Using study Bibles: Two dangers to avoid

MSC1401AI’m a big fan of study Bibles. I’ve written about them before and shared many of the benefits of using a study Bible. These resources are especially helpful for those just beginning to study the Bible for themselves. It’s like having a teacher right there with you helping you understand more of the background and the context for biblical books and passages. Study Bibles can be invaluable when beginning to more deeply understand the meaning of Scripture.

But, as with many other useful tools, there are potential dangers when using study Bibles. It’s good for people to know how to use study Bibles in a proper, healthy way—and how not to use them. Here are two danger we want to avoid:

Referring to the study notes every time we read the Bible.
The notes in study Bibles can be incredibly helpful. When we’re having trouble understanding what a certain passage is saying, we can turn to the corresponding note and get more insight into its meaning. But these notes are so helpful, we can begin to automatically stop after each verse and read its note. That’s not a bad thing if we’re studying a certain section in depth, but we need to remember that the Bible is meant to be read. We’re supposed to get a feel for the whole book, to follow the author’s flow of thought. This is really hard to do if we get bogged down reading each study note.

I was recently reading Don Quixote. This classic book was written in the early 17th century, and it refers to things that would have been meaningful to people living in the same time and place as the author, but didn’t mean anything to me now. The edition I was reading included a lot of footnotes. These footnotes were helpful in explaining the historical meaning and significance of these references. The problem was the more I checked the notes, the more I fell out of the rhythm of the story and language of the author. I began to lose the “forest” of the author’s story for the “trees” of the historical references.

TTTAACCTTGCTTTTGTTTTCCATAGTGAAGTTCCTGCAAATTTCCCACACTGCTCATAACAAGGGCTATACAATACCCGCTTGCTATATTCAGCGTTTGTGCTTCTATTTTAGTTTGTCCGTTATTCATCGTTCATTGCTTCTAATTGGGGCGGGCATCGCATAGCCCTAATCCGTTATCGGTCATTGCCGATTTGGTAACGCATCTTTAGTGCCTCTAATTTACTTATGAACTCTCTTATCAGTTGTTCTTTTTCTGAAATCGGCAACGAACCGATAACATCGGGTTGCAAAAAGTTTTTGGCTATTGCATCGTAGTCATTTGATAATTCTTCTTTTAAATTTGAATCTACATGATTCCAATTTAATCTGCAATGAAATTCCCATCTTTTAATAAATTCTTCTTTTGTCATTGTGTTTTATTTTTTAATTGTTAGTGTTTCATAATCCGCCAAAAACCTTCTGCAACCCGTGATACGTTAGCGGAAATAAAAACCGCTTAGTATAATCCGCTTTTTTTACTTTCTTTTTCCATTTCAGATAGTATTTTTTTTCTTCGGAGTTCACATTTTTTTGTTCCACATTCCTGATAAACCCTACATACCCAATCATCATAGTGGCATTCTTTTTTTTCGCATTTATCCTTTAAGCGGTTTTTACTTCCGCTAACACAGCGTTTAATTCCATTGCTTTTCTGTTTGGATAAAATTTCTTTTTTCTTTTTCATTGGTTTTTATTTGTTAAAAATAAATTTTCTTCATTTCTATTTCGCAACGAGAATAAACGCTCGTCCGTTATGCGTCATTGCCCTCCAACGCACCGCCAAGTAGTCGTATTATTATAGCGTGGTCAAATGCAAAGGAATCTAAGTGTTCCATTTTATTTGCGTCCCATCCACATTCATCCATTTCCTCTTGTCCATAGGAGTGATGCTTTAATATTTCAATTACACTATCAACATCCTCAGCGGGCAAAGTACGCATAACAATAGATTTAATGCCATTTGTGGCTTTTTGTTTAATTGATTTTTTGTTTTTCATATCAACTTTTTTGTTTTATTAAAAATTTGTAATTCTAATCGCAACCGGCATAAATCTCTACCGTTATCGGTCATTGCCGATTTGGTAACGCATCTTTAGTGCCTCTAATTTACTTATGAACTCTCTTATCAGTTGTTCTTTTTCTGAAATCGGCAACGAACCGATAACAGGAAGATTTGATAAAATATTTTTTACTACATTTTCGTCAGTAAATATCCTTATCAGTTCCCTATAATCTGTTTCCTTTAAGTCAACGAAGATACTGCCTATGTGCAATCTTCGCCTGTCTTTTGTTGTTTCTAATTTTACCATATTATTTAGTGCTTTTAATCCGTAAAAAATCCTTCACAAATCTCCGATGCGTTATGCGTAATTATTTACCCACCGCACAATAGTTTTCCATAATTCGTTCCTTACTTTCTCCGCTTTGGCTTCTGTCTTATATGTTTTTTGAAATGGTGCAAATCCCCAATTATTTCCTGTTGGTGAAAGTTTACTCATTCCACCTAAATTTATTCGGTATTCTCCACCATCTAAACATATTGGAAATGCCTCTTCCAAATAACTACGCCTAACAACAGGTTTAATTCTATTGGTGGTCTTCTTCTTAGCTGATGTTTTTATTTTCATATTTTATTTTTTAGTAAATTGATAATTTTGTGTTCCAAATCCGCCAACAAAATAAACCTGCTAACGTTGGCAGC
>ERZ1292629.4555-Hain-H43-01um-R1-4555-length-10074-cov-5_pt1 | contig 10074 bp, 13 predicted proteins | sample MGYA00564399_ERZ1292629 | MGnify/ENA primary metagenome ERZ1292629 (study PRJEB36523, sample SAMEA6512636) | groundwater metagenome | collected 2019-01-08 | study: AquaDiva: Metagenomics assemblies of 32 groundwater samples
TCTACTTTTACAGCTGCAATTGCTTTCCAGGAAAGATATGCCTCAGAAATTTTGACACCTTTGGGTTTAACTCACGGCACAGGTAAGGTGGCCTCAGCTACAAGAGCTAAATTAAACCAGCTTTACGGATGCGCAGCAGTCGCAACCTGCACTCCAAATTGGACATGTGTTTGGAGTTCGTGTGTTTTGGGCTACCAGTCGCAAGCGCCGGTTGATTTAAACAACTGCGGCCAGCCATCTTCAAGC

So what do we do? Fortunately, this isn’t an either/or choice. We need to do both! Let’s say you’re going to read Paul’s letter to the Galatians. Here’s one way to approach it: Read the introductory information in your study Bible so you have a good, basic understanding of who is writing, to whom they’re writing, the historical and spiritual context of the letter, etc. After that, read through the actual letter without stopping to read the study notes. There will probably be much you don’t understand, but you’ll begin to get a feel for the whole letter and how it fits together.